PhilYou ever have this problem?

What to do with too much leftover opium?

That was the problem reported to me by a Local Housewife. Here's what happened.

Where It Came From
The Local Housewife's two kids had their wisdom teeth extracted. One received 20 Percocets. The other 20 Vicodin. 

That's about 20x the amount of drugs I received when I had my wisdom teeth extracted. 

Side story: when I was a kid, my orthodontist, Jake Aldrich, was an innovator. He figured that if my primary teeth were pulled prematurely, in scheduled phases, my secondary teeth would grow in straight — without the braces my sisters had enjoyed. 

So I was sedated — to sleep — several times during my youth for the extraction of primary teeth.

Once I woke up with a dusty footprint on my chest.

But this story isn't about that.

Anyway, Local Housewife's kids received enough painkillers that the wisdom teeth could have been extraced through their cheeks.

What To Do With The Drugs?
So what do you do with all the leftover drugs?

She could have sold them on the street for hundreds of dollars. But she's not that enterprising. Plus, she doesn't know the right people. (Or, perhaps, she knows the right people, but doesn't know which ones ache for opiates.)

And everyone knows not to flush them down the toilet because there are Wild Reports On The Interwebs about how that has increased the pharmaceutical quality of our drinking water. I don't believe those tales, but I am strangely addicted to our water. I'm always wondering, where is the next one coming from?

The most responsible idea would be to take them to the hospital on Bring Us Your Drugs Day, or Bring Your Drugs To Work Day, or whatever it's called when you can drive by the hospital and throw your drugs at their front door. 

But that seemed dangerous. After all, drugs is drugs and even hospital personnel could easily resell the drugs in their own neighborhoods.

Anyway, Local Housewife had a better idea. 

Smash the pills and throw them away.
So she put them in a sandwich bag and hit the bag repeatedly with a hammer, until the pills were pulvarized.

But, looking at the Baggie with powdered opium in it, Local Housewife thought, "This is a Baggie with powdered opium." As a trained medical professional, she realized, "That's just another drug delivery form."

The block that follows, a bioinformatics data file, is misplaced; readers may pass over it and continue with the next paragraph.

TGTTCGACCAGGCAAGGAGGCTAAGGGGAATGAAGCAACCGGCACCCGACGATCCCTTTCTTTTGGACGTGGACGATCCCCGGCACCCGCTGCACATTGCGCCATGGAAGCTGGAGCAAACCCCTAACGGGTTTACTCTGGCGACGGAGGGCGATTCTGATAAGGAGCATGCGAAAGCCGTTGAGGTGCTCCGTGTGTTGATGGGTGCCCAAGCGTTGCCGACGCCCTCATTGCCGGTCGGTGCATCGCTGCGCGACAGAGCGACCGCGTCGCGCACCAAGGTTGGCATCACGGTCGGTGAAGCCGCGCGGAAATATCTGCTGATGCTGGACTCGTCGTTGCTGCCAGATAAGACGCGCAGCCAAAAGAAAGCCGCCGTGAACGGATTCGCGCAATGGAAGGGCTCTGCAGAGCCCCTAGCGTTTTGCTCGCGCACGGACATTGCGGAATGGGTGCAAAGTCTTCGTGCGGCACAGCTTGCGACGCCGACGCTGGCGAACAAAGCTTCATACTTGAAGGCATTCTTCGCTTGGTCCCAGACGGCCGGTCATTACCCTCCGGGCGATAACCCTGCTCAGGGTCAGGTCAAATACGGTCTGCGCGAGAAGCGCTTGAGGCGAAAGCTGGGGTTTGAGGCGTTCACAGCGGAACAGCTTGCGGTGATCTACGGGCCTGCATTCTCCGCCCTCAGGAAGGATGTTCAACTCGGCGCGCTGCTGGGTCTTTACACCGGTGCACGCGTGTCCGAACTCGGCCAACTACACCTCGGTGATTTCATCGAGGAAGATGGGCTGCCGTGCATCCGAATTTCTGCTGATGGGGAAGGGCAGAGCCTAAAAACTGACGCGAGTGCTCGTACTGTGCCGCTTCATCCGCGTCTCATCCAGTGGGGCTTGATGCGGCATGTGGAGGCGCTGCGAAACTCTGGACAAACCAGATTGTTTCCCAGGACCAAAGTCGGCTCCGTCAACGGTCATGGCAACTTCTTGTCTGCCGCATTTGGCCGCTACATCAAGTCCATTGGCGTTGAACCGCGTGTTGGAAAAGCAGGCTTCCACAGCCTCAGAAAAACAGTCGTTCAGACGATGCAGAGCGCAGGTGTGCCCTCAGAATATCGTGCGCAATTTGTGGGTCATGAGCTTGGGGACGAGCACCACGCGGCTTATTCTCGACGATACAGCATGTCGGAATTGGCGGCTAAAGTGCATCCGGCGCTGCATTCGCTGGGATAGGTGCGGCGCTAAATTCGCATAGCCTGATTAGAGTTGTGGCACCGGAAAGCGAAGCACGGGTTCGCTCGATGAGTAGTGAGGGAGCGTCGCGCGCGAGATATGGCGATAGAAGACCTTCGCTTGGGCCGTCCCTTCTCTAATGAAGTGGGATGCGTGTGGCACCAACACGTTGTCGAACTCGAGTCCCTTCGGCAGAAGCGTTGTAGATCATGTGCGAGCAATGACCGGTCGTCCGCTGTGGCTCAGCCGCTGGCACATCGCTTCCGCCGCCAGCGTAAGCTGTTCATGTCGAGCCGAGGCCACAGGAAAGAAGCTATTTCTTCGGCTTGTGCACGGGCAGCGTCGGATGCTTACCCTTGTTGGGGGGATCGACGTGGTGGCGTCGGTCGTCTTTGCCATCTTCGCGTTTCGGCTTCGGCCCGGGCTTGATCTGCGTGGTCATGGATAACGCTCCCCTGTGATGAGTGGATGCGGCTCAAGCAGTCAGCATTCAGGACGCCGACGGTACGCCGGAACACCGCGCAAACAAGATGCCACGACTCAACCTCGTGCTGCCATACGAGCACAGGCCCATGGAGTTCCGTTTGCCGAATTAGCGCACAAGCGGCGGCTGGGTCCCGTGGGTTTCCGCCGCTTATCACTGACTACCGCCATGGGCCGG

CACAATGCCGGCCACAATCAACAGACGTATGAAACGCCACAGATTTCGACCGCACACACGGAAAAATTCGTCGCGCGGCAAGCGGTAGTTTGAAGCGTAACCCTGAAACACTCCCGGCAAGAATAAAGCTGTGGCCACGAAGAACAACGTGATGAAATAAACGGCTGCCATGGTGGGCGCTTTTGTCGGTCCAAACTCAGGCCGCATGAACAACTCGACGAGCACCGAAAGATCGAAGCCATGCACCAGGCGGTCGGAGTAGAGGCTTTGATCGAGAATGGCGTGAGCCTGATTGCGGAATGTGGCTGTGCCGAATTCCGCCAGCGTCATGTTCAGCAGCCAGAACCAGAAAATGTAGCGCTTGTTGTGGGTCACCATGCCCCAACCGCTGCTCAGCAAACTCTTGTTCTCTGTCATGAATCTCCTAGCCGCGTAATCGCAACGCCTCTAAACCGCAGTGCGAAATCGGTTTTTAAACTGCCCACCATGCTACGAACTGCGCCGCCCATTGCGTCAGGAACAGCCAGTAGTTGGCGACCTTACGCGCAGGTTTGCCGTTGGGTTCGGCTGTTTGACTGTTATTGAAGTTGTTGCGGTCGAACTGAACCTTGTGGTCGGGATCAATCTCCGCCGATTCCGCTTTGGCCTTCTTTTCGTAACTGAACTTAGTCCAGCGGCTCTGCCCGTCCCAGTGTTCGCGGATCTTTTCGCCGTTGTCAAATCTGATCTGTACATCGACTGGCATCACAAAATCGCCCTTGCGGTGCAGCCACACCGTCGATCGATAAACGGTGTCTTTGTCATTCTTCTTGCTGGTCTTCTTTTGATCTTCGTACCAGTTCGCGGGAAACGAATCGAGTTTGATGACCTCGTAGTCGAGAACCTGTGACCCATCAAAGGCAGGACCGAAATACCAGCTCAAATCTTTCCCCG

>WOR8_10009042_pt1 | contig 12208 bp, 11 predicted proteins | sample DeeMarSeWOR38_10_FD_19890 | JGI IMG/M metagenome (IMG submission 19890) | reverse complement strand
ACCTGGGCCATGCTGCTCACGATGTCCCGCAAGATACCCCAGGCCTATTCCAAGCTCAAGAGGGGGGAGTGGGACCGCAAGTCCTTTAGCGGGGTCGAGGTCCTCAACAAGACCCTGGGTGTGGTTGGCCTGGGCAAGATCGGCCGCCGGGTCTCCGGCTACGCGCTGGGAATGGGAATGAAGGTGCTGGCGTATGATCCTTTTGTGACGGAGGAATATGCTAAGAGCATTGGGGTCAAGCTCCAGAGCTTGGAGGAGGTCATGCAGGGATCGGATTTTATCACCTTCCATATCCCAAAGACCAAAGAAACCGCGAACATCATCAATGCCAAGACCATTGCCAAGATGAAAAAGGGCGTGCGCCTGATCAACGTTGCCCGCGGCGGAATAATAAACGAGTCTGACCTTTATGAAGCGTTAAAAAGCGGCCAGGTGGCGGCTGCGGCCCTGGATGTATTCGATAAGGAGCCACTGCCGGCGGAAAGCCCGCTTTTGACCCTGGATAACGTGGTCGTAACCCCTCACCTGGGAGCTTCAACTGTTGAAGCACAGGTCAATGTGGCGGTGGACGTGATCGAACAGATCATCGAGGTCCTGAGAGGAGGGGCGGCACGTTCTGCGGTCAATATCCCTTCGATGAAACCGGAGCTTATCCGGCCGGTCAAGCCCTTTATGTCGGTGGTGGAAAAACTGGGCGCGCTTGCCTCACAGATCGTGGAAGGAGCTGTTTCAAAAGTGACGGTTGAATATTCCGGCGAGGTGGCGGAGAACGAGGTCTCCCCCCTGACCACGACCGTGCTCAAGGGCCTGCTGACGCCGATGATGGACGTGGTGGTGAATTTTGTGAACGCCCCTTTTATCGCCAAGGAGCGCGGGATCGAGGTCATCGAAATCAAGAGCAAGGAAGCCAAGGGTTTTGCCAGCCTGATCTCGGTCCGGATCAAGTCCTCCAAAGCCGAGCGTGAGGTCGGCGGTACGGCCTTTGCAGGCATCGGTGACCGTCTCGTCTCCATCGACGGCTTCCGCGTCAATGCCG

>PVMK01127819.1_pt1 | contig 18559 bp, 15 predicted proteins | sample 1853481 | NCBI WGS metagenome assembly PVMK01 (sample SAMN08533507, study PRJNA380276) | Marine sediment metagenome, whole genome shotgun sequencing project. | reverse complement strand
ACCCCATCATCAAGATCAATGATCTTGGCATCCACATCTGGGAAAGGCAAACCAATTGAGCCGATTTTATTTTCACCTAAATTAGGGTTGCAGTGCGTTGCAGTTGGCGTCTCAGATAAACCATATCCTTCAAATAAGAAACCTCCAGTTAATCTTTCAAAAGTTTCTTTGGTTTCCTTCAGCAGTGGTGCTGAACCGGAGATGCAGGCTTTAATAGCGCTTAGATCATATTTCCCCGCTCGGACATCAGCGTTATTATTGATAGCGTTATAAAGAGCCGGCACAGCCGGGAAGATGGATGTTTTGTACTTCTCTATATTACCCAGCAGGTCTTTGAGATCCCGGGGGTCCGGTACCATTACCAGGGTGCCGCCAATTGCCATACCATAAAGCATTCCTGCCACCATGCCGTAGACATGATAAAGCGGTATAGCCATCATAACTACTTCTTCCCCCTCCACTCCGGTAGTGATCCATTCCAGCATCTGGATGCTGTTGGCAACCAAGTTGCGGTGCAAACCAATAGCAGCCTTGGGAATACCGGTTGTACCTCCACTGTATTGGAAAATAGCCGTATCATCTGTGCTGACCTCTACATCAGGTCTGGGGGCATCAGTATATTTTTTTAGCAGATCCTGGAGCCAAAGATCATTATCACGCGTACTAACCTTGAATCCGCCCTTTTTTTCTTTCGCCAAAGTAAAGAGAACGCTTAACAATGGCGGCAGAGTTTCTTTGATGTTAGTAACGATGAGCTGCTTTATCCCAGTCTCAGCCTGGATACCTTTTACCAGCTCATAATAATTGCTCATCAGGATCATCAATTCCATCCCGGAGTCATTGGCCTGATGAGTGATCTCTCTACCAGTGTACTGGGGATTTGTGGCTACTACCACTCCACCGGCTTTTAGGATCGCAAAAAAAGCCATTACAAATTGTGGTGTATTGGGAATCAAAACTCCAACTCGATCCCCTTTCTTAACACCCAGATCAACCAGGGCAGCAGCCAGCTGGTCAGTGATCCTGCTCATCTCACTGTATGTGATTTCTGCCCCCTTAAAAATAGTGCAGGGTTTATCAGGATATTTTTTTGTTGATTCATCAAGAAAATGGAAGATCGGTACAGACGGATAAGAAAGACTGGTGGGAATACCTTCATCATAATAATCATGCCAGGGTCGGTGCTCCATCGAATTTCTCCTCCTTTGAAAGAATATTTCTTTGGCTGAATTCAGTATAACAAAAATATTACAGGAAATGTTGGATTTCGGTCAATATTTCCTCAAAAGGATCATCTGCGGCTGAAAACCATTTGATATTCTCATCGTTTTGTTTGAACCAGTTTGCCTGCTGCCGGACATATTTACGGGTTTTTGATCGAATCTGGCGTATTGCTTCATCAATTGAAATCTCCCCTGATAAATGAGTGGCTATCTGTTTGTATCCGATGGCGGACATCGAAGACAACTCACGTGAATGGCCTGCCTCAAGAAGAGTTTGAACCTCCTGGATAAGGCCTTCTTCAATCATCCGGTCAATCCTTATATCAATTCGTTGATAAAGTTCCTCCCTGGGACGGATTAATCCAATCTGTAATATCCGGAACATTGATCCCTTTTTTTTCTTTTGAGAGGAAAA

Fear is a powerful motivator in the suburbs.
Local Housewife combined the Evil with the greatest grossness she could find: collected kitchen grease.

She placed the mess in the garbage bin in the alley. For good measure, she placed the dog's earth soil on it. "Very nice," thought Local Housewife. "No fool would mess with that."

Enter The Groundhog
All summer, her modest crops have been devastated by a groundhog or woodchuck or whatever is grey and moves surprisingly fast across the alley though it appears to be nothing more than a furry toaster oven.

But, man, that thing loves tomatoes and lettuce and beans. And not just any tomatoes and lettuce and beans. This thing loves the tomatoes and lettuce and beans that were meant for Local Househusband.

This summer, he got nothing.

So there is some bitterness about the Groundhog.

What Happened
The next morning after Local Housewife corked the trash, the can was found turned over in the alley. Some creature had gone to the exact bag — gee, was it the meat grease? — and clawed into the bag. 

Somewhere, deep in the suburban underbrush, there is a creature who is feeling very mellow (and more constipated than usual) — and who is deeply disappointed by all the other trash since then up and down the alley.

Nothing since that morning has delivered the same buzz.